These posts are summaries of the messages on Sunday and are put here mainly for the benefit of our regulars who either missed the service, or would appreciate the chance to review the big ideas.
Therefore, since we have been justified by faith, we have peace with God through our Lord Jesus Christ. Through him we have also obtained access by faith into this grace in which we stand, and we rejoice in hope of the glory of God. Not only that, but we rejoice in our sufferings, knowing that suffering produces endurance, and endurance produces character, and character produces hope, and hope does not put us to shame, because God's love has been poured into our hearts through the Holy Spirit who has been given to us.
Paul is speaking about something very odd; joy in suffering. It’s a hallmark of true faith. But it needs to be said at the outset that he is speaking only to Christians. (This is obvious from the context. We have been justified by faith, v.1, and not only that, but we rejoice in our sufferings, v.3.)
Positively, this means that being a Christian helps you deal with life. It is not just about the unseen, spiritual realities of communion with God and so on, but also the nitty gritty of daily experiences. More particularly, Paul wants us to see that the future hope of the Christians makes all the difference in the present — we rejoice in the hope of glory, and we rejoice in our sufferings (v.2-3).
Negatively, it throws up the question: If you’re not a Christian, how do you deal with life? How will you deal with life?
Clearly being a Christian can have a huge impact on this question. We rejoice (literally ‘boast’ or ‘glory’) in sufferings. Why? Because we understand the place of suffering in the big picture and the purposes of God, at least in a very general way. And we understand that God uses suffering to produce this extraordinary chain of growth in our lives: suffering, endurance, character, hope. There is a reason. We are going to explore this process by understanding these four words.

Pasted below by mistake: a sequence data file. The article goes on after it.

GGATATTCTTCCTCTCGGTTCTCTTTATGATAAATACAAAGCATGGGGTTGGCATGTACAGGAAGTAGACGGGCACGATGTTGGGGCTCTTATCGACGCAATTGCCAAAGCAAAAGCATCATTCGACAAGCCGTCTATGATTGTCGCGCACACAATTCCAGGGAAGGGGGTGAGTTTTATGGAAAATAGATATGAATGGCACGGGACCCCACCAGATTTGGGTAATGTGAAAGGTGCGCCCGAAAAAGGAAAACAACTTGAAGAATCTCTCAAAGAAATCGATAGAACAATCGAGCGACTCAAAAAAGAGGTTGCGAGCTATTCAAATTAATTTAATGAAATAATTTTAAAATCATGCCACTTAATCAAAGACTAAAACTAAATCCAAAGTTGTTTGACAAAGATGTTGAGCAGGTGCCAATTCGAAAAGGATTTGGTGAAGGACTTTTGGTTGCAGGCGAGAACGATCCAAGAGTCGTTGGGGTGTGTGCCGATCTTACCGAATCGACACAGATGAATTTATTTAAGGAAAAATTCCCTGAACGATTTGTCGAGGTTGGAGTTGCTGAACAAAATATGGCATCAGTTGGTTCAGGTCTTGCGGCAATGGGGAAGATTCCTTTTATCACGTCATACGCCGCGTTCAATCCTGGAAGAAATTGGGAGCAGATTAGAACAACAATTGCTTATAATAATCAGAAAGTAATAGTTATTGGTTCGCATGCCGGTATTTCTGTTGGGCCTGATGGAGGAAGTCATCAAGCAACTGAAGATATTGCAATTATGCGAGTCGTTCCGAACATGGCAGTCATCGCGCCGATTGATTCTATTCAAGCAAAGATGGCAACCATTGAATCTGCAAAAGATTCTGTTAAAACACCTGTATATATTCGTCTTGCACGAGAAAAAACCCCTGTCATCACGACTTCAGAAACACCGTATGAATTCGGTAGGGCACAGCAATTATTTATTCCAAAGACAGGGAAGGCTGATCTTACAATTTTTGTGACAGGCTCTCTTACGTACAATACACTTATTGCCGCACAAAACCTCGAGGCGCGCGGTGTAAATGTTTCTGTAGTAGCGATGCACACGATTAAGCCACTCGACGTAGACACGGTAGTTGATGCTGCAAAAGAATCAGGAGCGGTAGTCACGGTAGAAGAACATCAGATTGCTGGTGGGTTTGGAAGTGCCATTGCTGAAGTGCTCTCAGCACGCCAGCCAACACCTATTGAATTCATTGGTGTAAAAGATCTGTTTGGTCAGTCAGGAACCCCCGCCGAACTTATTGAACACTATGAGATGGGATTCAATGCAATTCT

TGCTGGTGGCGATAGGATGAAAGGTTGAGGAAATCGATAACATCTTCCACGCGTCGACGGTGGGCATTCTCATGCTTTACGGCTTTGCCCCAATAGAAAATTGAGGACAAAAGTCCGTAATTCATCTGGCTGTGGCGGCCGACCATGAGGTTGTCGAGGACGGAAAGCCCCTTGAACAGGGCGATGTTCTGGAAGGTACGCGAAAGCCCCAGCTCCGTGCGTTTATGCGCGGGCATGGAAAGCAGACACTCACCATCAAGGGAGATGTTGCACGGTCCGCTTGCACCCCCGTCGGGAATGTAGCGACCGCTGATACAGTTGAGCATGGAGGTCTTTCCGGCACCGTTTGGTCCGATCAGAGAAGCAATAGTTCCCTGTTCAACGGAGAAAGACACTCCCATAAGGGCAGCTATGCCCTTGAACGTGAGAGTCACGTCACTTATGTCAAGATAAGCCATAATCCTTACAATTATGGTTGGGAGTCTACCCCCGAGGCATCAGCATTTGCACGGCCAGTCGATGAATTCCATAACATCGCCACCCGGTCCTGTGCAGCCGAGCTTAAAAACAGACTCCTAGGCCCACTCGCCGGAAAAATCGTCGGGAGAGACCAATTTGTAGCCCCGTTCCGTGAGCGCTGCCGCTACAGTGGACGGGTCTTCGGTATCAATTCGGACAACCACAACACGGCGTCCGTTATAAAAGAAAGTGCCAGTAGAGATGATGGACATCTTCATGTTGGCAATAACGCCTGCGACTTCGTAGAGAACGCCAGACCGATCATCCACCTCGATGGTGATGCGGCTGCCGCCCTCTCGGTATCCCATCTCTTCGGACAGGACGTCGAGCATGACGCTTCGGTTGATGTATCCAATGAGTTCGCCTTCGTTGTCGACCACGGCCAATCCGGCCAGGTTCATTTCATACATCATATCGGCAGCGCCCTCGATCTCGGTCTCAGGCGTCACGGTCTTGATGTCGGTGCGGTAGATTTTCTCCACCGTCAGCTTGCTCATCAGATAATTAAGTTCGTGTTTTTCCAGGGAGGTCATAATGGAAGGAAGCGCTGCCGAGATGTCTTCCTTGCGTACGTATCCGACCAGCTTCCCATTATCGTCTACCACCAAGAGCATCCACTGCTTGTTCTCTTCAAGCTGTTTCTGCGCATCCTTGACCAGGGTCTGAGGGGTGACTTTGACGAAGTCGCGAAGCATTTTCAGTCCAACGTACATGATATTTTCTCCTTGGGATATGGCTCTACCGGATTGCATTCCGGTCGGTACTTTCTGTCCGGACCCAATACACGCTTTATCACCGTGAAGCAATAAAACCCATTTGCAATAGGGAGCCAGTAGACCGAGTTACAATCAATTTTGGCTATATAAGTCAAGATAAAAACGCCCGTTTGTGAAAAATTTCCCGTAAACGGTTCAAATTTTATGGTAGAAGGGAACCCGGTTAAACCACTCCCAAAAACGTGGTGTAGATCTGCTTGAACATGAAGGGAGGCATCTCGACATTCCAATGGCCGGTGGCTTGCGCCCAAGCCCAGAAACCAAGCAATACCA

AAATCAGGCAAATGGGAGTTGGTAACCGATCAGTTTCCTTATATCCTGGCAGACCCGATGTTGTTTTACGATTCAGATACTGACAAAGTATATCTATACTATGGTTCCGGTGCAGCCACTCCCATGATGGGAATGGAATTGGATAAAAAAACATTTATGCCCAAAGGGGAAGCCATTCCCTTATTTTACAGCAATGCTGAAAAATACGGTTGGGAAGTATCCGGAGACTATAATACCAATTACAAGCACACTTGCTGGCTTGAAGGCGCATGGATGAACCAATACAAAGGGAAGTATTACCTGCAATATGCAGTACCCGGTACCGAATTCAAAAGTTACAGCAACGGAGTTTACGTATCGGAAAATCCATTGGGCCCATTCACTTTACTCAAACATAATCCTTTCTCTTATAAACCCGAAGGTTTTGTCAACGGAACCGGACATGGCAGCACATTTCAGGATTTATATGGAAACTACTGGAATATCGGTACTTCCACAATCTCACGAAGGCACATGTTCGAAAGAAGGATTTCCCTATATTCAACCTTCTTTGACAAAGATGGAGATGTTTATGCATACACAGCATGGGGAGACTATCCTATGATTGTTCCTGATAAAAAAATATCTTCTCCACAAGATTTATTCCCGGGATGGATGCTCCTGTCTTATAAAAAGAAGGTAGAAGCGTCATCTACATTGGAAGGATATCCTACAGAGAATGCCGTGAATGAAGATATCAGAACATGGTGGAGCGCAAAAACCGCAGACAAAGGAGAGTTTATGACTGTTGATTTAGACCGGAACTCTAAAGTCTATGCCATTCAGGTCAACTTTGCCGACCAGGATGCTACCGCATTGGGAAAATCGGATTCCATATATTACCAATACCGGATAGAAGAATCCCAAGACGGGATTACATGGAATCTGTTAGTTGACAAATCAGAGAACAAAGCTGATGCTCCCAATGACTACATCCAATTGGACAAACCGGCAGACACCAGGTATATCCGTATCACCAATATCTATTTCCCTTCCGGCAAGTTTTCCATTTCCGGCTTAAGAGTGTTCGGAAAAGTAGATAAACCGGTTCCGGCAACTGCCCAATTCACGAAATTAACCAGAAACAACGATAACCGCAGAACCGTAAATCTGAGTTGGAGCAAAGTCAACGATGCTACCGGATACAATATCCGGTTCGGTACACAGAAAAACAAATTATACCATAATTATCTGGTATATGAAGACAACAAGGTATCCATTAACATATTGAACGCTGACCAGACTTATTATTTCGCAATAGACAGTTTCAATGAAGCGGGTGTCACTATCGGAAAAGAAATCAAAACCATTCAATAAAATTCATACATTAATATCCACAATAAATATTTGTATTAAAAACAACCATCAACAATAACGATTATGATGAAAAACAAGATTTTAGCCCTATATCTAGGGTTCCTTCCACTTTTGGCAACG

It is my conviction that words like these can literally save your life. I recall when my dad almost died in 1986, and his life was on the line for 6 months, my mum would come to see him in hospital and she was struggling with the burden of caring for three boys whilst praying desperately that she would not lose her husband. Dad would tell her words he had learned from RT Kendall: 'Dignify the trial'. It's a summary of the Bible's teaching on suffering, and these words carried her. So also this verse can carry you if you let it sink deep.
The word means ‘pressure’, a very good description of life’s challenges and hardships. It’s a pressure you feel upon your soul when circumstances weigh upon you with a heaviness that makes it hard to breath peace and rest.
What kinds of sufferings or pressures do we encounter?
(1) Physical sickness and pain. It’s quite likely Paul was talking about some ongoing physical condition when he spoke about his ‘thorn in the flesh’ (2 Corinthians 12.7-9), since we know he had bad eyesight, and may well have suffered in other ways. Our bodies are frail, and physical suffering can have deep effects on our entire beings — emotions, outlook on life, and so on.
(2) Persecution. When Paul spoke of rejoicing in suffering, he was not speaking as a theorist. He knew the worst kinds of persecution. He lists his sufferings in 2 Corinthians 11.24-27. It’s unlikely any of us will suffer to the same degree, but even what we do experience can take a toll.
(3) Poverty and lack. Paul talks about knowing contentment when he was ‘brought low… in facing hunger… and need’ (Philippians 4.11-13). It’s not easy for us to fully understand how vulnerable he must have felt, travelling with no guarantee of eating anything. We have food banks and government support. He had no such things. But when we feel the pinch, this weighs heavy upon us.
(4) Loneliness. Paul knew what if felt like for his friends to desert him even as he was facing prosecution by the authorities (2 Timothy 4.16). Loneliness, abandonment, and rejection are a most cruel form of suffering because the very support we need in relationships is no longer there.
(5) Disappointment and delay. Perhaps there is no greater example of this than Abraham who had to keep believing that one day God would give him a son: ‘In hope he believed against hope…’ (Romans 4.18). ‘Hope deferred makes the heart sick’ (Proverbs 13.12). The suffering of disappointment can be an infection that poisons the soul, leaving one jaded and cynical. It is a kind of soul sickness.
(6) Temptation. We don’t typically think of temptation as suffering, but it surely is. It is said of Jesus that he ‘suffered when tempted’ (Hebrews 2.18). The agony of resistance and of self-denial is a form of suffering we will not experience in heaven, but it is very real now.
It is through all of this that Paul says ‘we rejoice’ (Romans 5.3). How is that possible? The answer is that we rejoice because of what we know and understand about suffering: ‘…we rejoice knowing that…’